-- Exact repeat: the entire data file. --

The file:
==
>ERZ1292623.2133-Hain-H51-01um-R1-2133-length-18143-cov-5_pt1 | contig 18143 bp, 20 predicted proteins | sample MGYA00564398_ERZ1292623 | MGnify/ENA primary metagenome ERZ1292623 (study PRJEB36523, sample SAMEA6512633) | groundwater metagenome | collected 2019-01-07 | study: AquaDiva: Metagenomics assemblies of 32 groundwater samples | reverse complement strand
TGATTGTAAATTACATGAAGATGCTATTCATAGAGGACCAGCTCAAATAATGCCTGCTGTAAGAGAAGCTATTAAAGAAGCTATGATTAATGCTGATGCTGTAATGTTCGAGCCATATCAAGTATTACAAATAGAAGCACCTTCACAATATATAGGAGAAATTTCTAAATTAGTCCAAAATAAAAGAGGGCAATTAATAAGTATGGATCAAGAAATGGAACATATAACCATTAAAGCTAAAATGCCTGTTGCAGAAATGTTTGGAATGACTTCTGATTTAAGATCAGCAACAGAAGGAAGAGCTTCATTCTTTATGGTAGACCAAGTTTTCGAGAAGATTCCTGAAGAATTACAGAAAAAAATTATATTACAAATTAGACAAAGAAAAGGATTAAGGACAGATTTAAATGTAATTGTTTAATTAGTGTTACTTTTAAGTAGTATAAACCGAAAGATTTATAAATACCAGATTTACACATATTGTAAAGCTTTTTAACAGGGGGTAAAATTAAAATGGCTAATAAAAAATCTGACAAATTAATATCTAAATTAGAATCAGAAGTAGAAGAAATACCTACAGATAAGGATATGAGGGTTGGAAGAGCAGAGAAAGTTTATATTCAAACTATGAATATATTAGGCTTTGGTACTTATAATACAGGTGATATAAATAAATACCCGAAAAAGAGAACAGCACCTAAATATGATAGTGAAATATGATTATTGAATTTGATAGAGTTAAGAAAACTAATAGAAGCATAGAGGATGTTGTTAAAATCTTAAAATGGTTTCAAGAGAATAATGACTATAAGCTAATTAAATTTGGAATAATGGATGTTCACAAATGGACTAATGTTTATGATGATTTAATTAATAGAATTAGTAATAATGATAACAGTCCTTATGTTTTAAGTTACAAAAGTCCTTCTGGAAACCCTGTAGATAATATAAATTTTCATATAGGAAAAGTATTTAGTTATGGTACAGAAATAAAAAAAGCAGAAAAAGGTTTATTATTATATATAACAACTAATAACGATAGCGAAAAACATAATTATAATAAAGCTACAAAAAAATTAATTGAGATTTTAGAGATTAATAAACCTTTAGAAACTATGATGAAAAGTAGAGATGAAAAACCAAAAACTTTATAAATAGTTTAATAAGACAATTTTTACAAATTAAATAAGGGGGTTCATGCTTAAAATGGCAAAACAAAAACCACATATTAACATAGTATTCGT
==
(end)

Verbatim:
>ERZ1292623.2133-Hain-H51-01um-R1-2133-length-18143-cov-5_pt1 | contig 18143 bp, 20 predicted proteins | sample MGYA00564398_ERZ1292623 | MGnify/ENA primary metagenome ERZ1292623 (study PRJEB36523, sample SAMEA6512633) | groundwater metagenome | collected 2019-01-07 | study: AquaDiva: Metagenomics assemblies of 32 groundwater samples | reverse complement strand
TGATTGTAAATTACATGAAGATGCTATTCATAGAGGACCAGCTCAAATAATGCCTGCTGTAAGAGAAGCTATTAAAGAAGCTATGATTAATGCTGATGCTGTAATGTTCGAGCCATATCAAGTATTACAAATAGAAGCACCTTCACAATATATAGGAGAAATTTCTAAATTAGTCCAAAATAAAAGAGGGCAATTAATAAGTATGGATCAAGAAATGGAACATATAACCATTAAAGCTAAAATGCCTGTTGCAGAAATGTTTGGAATGACTTCTGATTTAAGATCAGCAACAGAAGGAAGAGCTTCATTCTTTATGGTAGACCAAGTTTTCGAGAAGATTCCTGAAGAATTACAGAAAAAAATTATATTACAAATTAGACAAAGAAAAGGATTAAGGACAGATTTAAATGTAATTGTTTAATTAGTGTTACTTTTAAGTAGTATAAACCGAAAGATTTATAAATACCAGATTTACACATATTGTAAAGCTTTTTAACAGGGGGTAAAATTAAAATGGCTAATAAAAAATCTGACAAATTAATATCTAAATTAGAATCAGAAGTAGAAGAAATACCTACAGATAAGGATATGAGGGTTGGAAGAGCAGAGAAAGTTTATATTCAAACTATGAATATATTAGGCTTTGGTACTTATAATACAGGTGATATAAATAAATACCCGAAAAAGAGAACAGCACCTAAATATGATAGTGAAATATGATTATTGAATTTGATAGAGTTAAGAAAACTAATAGAAGCATAGAGGATGTTGTTAAAATCTTAAAATGGTTTCAAGAGAATAATGACTATAAGCTAATTAAATTTGGAATAATGGATGTTCACAAATGGACTAATGTTTATGATGATTTAATTAATAGAATTAGTAATAATGATAACAGTCCTTATGTTTTAAGTTACAAAAGTCCTTCTGGAAACCCTGTAGATAATATAAATTTTCATATAGGAAAAGTATTTAGTTATGGTACAGAAATAAAAAAAGCAGAAAAAGGTTTATTATTATATATAACAACTAATAACGATAGCGAAAAACATAATTATAATAAAGCTACAAAAAAATTAATTGAGATTTTAGAGATTAATAAACCTTTAGAAACTATGATGAAAAGTAGAGATGAAAAACCAAAAACTTTATAAATAGTTTAATAAGACAATTTTTACAAATTAAATAAGGGGGTTCATGCTTAAAATGGCAAAACAAAAACCACATATTAACATAGTATTCGT